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Ford's Q1 Earnings: An Early Preview

By John Rosevear - Apr 6, 2013 at 9:00AM

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Challenges in Europe and South America, and big ongoing investments in Asia, mean first-quarter earnings result could be a subdued one.

What should we expect when Ford (F 3.89%) reports earnings later this month?

One thing seems a safe bet: Ford will post a solid profit. But how will it compare with last year's? And how will the various challenges that Ford has been facing around the world affect the Blue Oval's bottom line?

The engine of Ford's global profits
Ford's North American unit is the "engine" of the company's business, as CEO Alan Mulally often says. With many European nations facing deep recessions, an aggressive effort by Ford to invest for expansion in Asia, and now increasing signs of challenges to Ford's bottom line in South America (more on that in a moment), it'll be up to North America to post a strong performance to power Ford's bottom line.

Fortunately, the signs have been pretty good on that front. Ford's U.S. sales made steady gains during the quarter, up 22% in January, 9% in February, and 6% in March, even as the overall U.S. auto market showed signs of cooling off.

More importantly for Ford's bottom line, full-sized pickup sales have been strong. Ford's F-Series lineup had its best first-quarter sales total since 2007, as a slowly improving U.S. economy led to an upturn in pickup purchases across the industry.

That's really important. Ford sells a huge number of F-Series pickups every month -- 67,513 in March alone. Not only are the volumes high, but pickups are high-margin products as well. That means they contribute disproportionately to Ford's bottom line in North America.

Fortunately, it looks as if that contribution was a hefty one in the first quarter. That bodes very well for the company's first-quarter result in North America, which should compare well with the $2.1 billion result it posted in the first quarter of 2012.

But the picture elsewhere in the world is a less cheery one.

Trouble in Europe and South America
In Europe, where Ford is the No. 2 automaker after Volkswagen, steep recessions in many countries have pummeled new-car sales. Ford has been hammered more than most in the past few months, as the company's reluctance to match rivals' deep discounts has cost it quite a few sales.

Ford has a comprehensive turnaround plan in progress for Europe, but it still expects to lose as much as $2 billion in the region in 2013. It's likely that first-quarter losses will be much greater than the $149 million it lost in Europe in the year-ago quarter, perhaps $500 million or more.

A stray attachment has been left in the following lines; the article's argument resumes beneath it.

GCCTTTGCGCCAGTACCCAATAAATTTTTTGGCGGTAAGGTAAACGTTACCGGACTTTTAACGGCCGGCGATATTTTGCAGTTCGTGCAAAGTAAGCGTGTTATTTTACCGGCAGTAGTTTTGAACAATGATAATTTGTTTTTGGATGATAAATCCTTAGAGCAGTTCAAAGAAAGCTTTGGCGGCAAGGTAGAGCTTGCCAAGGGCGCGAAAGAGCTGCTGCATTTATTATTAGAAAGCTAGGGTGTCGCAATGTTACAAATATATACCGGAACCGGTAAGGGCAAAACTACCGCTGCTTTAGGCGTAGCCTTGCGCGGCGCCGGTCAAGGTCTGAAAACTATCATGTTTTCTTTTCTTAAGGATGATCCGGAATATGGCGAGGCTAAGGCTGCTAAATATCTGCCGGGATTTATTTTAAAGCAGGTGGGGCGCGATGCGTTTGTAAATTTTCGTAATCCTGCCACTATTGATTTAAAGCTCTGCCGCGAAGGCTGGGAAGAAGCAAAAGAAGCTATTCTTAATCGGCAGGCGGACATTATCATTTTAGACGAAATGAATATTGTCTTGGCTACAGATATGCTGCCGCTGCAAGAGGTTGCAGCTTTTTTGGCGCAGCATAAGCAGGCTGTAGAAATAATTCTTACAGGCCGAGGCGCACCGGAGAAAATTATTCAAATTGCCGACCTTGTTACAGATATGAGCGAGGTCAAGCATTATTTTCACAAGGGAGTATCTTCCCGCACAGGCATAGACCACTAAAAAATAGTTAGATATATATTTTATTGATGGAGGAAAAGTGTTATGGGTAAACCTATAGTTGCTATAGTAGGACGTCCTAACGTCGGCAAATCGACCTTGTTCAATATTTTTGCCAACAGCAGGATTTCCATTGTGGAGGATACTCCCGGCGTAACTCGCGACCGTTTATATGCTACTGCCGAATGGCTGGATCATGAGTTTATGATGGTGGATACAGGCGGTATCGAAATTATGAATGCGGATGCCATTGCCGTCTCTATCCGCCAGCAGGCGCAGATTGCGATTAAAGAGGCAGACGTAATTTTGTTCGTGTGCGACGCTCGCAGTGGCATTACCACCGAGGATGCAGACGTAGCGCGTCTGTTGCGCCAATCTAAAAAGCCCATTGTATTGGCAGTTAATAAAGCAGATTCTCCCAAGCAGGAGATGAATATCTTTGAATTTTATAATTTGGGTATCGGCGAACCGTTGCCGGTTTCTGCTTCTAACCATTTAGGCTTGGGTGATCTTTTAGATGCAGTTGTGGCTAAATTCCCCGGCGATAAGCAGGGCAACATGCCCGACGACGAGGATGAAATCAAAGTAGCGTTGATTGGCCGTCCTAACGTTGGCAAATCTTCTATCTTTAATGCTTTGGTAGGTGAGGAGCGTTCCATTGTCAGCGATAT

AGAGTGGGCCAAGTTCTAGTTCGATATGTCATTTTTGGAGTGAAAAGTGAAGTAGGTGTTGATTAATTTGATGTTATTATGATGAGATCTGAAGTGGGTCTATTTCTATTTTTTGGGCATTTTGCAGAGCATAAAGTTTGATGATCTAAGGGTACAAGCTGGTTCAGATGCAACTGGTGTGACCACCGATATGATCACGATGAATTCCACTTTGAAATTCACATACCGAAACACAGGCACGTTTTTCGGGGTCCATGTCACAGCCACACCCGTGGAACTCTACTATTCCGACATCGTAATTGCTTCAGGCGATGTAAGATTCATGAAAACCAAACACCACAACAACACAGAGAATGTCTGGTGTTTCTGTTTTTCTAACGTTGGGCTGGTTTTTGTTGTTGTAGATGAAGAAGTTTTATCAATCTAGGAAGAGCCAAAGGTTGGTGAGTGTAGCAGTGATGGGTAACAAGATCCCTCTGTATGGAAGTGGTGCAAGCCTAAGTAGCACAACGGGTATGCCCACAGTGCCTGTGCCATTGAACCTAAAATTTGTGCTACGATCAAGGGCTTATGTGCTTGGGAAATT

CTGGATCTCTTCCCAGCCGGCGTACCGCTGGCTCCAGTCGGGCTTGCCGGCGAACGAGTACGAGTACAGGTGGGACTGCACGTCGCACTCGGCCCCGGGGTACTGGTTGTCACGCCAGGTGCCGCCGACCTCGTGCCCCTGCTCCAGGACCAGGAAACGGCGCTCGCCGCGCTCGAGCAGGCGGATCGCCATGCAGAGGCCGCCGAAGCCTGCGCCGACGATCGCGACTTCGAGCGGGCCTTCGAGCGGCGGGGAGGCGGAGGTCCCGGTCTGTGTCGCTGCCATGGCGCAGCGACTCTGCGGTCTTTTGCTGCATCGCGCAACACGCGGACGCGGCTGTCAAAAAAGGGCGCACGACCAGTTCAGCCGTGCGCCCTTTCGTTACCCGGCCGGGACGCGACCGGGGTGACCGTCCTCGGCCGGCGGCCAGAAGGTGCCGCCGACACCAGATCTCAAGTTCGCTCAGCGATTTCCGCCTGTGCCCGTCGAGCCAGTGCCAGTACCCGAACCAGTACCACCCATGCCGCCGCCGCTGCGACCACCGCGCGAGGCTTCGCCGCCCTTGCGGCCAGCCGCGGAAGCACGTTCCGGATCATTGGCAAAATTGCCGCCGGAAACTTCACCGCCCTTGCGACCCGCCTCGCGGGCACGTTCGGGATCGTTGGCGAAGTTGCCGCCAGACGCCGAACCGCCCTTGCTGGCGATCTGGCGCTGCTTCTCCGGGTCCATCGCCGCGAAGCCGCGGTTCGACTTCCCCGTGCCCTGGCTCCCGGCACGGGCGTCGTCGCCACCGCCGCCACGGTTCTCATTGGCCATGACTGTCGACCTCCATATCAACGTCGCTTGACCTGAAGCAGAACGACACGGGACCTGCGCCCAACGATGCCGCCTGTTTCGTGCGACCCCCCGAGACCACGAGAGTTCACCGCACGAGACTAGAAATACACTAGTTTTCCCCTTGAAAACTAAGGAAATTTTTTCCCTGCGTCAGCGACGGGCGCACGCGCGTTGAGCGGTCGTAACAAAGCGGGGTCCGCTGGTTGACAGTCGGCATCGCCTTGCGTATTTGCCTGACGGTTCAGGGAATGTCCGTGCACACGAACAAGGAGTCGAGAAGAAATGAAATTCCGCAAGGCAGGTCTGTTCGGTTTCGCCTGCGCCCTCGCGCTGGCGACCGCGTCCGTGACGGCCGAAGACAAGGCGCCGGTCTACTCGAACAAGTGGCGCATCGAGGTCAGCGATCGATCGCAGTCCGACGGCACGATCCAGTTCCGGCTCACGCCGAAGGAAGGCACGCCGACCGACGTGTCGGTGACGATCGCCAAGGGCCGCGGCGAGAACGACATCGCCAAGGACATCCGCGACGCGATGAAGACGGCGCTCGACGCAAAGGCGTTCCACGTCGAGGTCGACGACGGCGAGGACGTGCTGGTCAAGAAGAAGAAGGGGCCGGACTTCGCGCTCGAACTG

In South America, where Ford made $54 million in the first quarter of 2012, the company has already forecast a first-quarter loss of about $300 million. The problems are largely external: Weakening local currencies, inflation pressures, and stepped-up competition from market newcomers will all weigh on Ford, as Ford Americas President Joe Hinrichs told analysts last week. Ford still expects to break even in South America in 2013, but the near-term results could be challenging.

It's a much happier story in Asia, but not necessarily a more profitable one. Ford's sales in China through the first two months of 2013 were up a whopping 46%, as the Focus and Escape -- known as the Kuga overseas -- have proved quite popular with Chinese consumers.

But profits from those sales are likely to be offset by the continuing investments that Ford is making in the region. Ford expects Asia -- and especially China -- to be a major source of profit growth in the second half of the decade. The company is investing heavily now to build a base for that growth later on, and management has said it expects its Asian operation to break even in 2013.

The upshot: a solid quarter, despite challenges
Long story short, while North America could be substantially more profitable than it was a year ago, challenges (and investments) in Ford's other regions are likely to eat up much of the gains. I think it's likely that Ford will outpace the $1.4 billion profit it posted in the first quarter of 2012 but probably won't approach the $2.55 billion it reported in the first quarter of 2011.

That doesn't mean shareholders should be worried. Steady progress in Europe and Asia has Ford solidly on track to post significant bottom-line gains in a couple of years -- gains that should do very good things for the Blue Oval's stock price.

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